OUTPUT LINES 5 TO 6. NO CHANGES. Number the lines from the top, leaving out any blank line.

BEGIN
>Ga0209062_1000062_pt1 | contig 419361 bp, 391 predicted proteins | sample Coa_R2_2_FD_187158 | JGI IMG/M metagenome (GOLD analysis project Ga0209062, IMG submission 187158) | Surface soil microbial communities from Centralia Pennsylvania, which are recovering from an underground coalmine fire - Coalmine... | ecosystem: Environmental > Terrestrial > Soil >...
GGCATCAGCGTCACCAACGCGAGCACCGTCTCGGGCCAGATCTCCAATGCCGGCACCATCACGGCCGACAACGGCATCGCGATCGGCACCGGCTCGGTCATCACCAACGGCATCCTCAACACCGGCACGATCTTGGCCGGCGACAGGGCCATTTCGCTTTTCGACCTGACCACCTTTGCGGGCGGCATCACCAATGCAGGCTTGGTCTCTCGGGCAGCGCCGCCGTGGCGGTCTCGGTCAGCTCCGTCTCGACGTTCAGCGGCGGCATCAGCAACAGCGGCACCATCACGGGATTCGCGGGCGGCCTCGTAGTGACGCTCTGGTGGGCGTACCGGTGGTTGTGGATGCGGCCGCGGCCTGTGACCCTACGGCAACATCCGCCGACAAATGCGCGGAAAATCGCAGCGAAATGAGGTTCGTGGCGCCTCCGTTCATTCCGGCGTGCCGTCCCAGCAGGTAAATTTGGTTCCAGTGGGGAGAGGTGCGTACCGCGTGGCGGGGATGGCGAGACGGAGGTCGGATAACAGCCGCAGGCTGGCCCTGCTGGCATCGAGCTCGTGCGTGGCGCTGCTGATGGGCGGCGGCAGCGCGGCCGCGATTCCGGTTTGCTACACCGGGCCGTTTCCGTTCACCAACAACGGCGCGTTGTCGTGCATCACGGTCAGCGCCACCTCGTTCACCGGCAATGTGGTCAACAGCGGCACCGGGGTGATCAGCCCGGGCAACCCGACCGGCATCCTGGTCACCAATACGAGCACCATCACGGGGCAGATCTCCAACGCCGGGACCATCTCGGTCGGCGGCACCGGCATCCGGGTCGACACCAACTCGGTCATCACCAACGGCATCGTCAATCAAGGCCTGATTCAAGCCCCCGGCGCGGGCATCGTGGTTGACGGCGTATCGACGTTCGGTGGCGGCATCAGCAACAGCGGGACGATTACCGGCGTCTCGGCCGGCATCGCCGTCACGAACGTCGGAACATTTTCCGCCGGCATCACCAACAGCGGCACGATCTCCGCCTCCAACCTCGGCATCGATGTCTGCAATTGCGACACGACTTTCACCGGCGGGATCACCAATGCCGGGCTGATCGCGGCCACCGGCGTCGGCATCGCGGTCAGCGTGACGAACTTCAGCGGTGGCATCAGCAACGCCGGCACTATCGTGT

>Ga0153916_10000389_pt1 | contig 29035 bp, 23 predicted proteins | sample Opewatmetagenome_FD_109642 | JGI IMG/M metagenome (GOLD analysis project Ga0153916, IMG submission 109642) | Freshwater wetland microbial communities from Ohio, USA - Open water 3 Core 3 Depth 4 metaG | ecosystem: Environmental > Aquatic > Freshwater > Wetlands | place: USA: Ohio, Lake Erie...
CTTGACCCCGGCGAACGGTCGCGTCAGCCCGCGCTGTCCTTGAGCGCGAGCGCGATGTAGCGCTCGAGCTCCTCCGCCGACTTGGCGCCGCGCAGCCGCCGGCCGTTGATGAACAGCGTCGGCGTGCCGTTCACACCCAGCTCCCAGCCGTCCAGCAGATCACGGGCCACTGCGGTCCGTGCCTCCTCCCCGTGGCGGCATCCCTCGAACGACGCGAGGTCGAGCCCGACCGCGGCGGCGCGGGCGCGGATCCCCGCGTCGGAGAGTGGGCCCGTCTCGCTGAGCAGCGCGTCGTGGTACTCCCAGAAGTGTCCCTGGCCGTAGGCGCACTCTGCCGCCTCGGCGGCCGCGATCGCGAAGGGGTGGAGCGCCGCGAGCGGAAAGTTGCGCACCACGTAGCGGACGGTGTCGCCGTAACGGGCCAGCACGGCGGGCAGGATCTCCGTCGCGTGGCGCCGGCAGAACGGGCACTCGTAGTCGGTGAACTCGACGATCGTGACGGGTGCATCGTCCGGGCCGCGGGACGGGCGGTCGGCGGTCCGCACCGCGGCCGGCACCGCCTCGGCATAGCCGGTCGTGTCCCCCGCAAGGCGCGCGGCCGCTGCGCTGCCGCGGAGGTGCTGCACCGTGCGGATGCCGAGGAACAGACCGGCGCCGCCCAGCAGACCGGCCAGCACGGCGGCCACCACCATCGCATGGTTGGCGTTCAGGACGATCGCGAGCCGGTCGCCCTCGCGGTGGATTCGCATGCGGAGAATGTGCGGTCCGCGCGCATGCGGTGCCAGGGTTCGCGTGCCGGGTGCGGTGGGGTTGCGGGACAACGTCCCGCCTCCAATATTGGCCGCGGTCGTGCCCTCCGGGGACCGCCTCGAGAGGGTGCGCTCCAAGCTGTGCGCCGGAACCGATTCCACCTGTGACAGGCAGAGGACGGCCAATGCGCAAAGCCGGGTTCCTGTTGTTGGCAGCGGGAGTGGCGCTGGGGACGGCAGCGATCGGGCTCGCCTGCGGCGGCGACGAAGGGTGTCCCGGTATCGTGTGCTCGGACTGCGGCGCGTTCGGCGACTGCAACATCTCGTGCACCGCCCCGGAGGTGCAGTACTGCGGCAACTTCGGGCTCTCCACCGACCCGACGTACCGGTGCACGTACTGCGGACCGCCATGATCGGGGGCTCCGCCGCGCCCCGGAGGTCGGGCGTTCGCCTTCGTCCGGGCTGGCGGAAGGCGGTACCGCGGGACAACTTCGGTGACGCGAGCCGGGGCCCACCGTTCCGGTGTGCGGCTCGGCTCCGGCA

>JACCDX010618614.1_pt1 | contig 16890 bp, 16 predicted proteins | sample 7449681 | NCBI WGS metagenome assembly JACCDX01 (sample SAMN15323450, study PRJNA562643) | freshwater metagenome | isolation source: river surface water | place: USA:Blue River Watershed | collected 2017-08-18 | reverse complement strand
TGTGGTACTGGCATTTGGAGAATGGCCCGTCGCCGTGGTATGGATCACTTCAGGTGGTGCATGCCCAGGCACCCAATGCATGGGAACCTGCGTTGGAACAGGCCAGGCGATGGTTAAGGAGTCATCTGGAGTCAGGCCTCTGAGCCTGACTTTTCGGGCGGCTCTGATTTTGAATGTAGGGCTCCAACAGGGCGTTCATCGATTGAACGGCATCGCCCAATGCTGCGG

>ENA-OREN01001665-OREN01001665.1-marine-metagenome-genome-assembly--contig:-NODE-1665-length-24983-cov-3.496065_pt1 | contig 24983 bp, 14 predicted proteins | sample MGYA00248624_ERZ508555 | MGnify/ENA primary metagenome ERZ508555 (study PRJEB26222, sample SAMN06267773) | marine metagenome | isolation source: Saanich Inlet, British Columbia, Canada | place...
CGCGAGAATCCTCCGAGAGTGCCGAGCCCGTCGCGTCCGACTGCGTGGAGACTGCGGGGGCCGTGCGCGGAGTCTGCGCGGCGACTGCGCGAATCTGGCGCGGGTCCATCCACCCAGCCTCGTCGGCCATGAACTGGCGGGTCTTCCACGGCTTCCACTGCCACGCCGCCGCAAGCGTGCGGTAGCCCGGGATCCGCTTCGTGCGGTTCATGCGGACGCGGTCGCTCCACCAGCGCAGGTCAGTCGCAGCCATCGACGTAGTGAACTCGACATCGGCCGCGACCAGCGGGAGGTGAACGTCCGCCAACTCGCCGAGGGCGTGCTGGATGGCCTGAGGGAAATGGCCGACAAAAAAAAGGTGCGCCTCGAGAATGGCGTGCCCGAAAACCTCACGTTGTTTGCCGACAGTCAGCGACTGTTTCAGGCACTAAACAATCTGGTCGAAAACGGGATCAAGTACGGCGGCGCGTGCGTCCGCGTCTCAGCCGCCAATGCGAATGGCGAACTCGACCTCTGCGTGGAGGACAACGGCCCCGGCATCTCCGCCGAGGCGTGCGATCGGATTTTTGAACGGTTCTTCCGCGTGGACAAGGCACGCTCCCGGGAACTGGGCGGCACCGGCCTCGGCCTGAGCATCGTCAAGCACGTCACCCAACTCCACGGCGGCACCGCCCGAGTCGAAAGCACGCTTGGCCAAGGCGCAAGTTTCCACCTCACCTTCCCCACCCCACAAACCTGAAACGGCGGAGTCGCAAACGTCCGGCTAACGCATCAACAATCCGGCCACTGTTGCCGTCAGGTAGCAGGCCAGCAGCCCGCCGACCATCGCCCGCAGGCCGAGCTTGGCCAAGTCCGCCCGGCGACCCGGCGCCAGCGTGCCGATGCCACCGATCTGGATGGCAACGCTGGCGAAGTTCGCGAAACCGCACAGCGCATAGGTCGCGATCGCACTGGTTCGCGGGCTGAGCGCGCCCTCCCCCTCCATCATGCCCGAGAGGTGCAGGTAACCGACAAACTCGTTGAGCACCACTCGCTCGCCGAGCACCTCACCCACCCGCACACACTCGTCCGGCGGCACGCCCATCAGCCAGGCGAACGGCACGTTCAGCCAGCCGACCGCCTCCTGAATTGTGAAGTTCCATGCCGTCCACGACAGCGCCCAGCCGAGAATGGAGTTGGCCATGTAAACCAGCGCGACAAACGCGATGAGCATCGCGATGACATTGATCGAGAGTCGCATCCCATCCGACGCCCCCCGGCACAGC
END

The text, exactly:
>JACCDX010618614.1_pt1 | contig 16890 bp, 16 predicted proteins | sample 7449681 | NCBI WGS metagenome assembly JACCDX01 (sample SAMN15323450, study PRJNA562643) | freshwater metagenome | isolation source: river surface water | place: USA:Blue River Watershed | collected 2017-08-18 | reverse complement strand
TGTGGTACTGGCATTTGGAGAATGGCCCGTCGCCGTGGTATGGATCACTTCAGGTGGTGCATGCCCAGGCACCCAATGCATGGGAACCTGCGTTGGAACAGGCCAGGCGATGGTTAAGGAGTCATCTGGAGTCAGGCCTCTGAGCCTGACTTTTCGGGCGGCTCTGATTTTGAATGTAGGGCTCCAACAGGGCGTTCATCGATTGAACGGCATCGCCCAATGCTGCGG